By Joe McNamee

On 8 June, the European Parliament Committee on the Internal Market and Consumer Protection (IMCO) voted on the European Commission’s proposal for a Copyright Directive.

The Committee with overall responsibility for the proposal is the Committee on Legal Affairs (JURI). However, IMCO has joint responsibility for the Commission’s extreme proposal to force internet companies to implement upload filtering.

UPLOAD FILTERING (a.k.a. “censorship machine”) – Article 13

In a rather unusual – if not unique – decision, the IMCO Committee adopted a draft Opinion from another committee, the Committee on Civil Liberties, Justice and Home Affairs (LIBE) as its amendment on upload filtering. While not being perfect – it is a draft, after all – the text removes all of the worst elements of the European Commission’s proposal. This must now be taken into account by the JURI Committee when it votes, probably in early October.

ANCILLARY COPYRIGHT (a.k.a. “link tax” or misleadingly “Google tax”) – Article 11

In recent years, various efforts have been made in EU countries to force companies to pay for linking to news sites. This led European companies to have to pay extra to provide, for example, news aggregation services, while Google simply refused to pay. In Spain, the law forced Google to pay, so Google News Spain was shut down, hurting Spanish publishers, especially smaller ones. It is not known why the European Commission is so eager to discriminate against European companies.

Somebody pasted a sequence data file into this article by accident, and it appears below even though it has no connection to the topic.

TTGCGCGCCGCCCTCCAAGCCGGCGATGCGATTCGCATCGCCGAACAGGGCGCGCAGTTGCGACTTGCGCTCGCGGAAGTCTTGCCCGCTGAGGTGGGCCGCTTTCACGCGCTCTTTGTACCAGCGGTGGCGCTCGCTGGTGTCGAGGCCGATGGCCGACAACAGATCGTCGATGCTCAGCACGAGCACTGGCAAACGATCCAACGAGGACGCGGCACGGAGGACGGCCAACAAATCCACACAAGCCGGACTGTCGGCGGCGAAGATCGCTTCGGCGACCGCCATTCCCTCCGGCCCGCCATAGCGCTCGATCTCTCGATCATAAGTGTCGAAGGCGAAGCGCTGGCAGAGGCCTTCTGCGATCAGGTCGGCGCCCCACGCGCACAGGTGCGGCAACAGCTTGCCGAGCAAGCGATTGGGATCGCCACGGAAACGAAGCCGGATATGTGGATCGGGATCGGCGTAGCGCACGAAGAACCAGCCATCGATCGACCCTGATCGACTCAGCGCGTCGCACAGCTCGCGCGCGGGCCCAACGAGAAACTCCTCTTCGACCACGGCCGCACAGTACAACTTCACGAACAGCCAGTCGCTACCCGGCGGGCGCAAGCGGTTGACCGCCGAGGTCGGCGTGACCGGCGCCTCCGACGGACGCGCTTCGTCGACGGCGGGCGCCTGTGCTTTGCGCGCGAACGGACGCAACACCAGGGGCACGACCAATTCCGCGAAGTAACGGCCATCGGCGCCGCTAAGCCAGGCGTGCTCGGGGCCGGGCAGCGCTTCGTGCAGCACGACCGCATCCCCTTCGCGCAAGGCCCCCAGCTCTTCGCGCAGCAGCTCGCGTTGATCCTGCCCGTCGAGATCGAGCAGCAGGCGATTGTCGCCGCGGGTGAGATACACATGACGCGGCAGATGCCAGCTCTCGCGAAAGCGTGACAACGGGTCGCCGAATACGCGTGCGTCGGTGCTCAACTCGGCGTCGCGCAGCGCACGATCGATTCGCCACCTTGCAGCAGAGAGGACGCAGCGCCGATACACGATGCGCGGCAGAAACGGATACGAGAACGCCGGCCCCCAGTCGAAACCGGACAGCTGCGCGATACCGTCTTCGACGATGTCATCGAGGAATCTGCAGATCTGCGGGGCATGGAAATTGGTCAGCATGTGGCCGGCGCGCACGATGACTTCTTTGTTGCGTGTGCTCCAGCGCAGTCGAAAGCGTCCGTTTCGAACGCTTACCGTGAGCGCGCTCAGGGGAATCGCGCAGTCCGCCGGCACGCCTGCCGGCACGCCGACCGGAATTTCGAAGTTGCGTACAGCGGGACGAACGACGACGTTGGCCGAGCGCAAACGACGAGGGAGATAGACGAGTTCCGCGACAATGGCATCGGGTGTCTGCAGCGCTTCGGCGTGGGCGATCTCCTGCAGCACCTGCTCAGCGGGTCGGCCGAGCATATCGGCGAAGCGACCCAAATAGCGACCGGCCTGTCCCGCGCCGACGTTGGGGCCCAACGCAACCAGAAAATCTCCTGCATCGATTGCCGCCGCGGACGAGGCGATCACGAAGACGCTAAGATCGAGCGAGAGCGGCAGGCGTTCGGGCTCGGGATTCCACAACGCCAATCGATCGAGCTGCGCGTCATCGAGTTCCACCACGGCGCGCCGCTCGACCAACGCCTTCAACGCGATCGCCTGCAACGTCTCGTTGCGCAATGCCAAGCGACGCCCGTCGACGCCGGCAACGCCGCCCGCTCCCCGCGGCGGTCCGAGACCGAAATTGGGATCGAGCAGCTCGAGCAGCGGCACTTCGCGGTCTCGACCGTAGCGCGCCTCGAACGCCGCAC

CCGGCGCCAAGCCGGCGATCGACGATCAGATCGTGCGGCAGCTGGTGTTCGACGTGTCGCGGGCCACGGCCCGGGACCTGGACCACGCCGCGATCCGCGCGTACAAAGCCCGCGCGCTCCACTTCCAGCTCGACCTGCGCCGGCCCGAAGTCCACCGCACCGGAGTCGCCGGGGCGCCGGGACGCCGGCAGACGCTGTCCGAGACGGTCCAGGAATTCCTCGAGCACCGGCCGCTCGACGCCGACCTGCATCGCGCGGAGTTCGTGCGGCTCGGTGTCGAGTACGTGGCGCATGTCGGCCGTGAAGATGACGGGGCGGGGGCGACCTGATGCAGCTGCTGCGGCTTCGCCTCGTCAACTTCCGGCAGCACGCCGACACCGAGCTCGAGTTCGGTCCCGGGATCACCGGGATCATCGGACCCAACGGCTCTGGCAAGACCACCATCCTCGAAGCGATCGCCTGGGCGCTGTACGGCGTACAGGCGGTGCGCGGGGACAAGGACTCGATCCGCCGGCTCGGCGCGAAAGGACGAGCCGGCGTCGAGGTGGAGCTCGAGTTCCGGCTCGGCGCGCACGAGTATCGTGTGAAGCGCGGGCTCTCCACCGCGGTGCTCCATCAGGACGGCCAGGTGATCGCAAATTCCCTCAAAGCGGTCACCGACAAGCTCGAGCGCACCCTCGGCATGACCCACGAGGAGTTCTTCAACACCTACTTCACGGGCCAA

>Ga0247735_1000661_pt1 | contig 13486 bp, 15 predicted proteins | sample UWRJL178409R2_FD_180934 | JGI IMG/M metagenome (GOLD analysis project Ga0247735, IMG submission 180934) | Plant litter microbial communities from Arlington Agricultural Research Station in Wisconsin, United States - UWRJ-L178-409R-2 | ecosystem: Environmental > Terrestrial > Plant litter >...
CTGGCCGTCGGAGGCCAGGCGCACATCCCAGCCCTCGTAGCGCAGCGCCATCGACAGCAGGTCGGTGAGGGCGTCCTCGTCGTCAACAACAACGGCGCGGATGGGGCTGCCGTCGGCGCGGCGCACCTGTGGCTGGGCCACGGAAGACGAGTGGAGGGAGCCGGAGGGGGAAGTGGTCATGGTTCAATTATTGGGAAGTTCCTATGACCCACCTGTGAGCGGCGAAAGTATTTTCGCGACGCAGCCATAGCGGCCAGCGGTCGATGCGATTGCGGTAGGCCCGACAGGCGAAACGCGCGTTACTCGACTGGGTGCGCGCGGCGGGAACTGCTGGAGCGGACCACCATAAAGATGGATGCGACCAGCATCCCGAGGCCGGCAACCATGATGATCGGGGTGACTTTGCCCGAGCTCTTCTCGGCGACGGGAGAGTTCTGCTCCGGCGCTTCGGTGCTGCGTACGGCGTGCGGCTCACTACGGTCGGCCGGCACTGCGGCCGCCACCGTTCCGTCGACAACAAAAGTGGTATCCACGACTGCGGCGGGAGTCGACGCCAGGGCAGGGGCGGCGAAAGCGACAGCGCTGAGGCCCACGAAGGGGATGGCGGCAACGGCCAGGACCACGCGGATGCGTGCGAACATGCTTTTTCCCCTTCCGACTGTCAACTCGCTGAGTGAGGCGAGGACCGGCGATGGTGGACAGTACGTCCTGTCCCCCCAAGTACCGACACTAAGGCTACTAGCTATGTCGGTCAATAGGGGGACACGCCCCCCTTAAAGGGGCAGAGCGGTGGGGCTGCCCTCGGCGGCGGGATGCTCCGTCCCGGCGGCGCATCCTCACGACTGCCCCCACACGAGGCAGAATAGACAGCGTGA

The IMCO Committee failed to adopt any amendments to Article 11, basically giving up its opportunity to have an influence on the process of fixing the Commission’s absurd proposal.

Small majorities decided the vote

There were eight voting Members of the European Parliament (MEPs) absent – instead of 40, only 32 MEPs were voting. The GUE/NGL political group was absent because of its meeting in Spain, the ECR Group (with a lot of UK MEPs) was distracted by the UK election, and some others were missing for reasons of which we are not aware. Overall, there were a lot of bad amendments to the text adopted by small majorities. Many votes were tied 16-16 and the rules say that the amendment fails when there is a tie. It seems almost certain that the “link tax” would have been deleted if all MEPs had been present.

Next steps:

  • Committee on Culture and Education (CULT) Opinion vote: 21 June
  • Committee on Civil Liberties, Justice and Home Affairs (LIBE) Opinion vote: 29 June
  • Committee on Industry, Research and Energy (ITRE) Opinion vote: 11 July
  • Committee on Legal Affairs (JURI) Lead Committee vote: 10 October

The Parliament may – or may not – allow itself to vote on the outcome of the Lead Committee vote. If it does, the vote would take place in the week of 22 October 2017.

(Contribution by Joe McNamee, EDRi)

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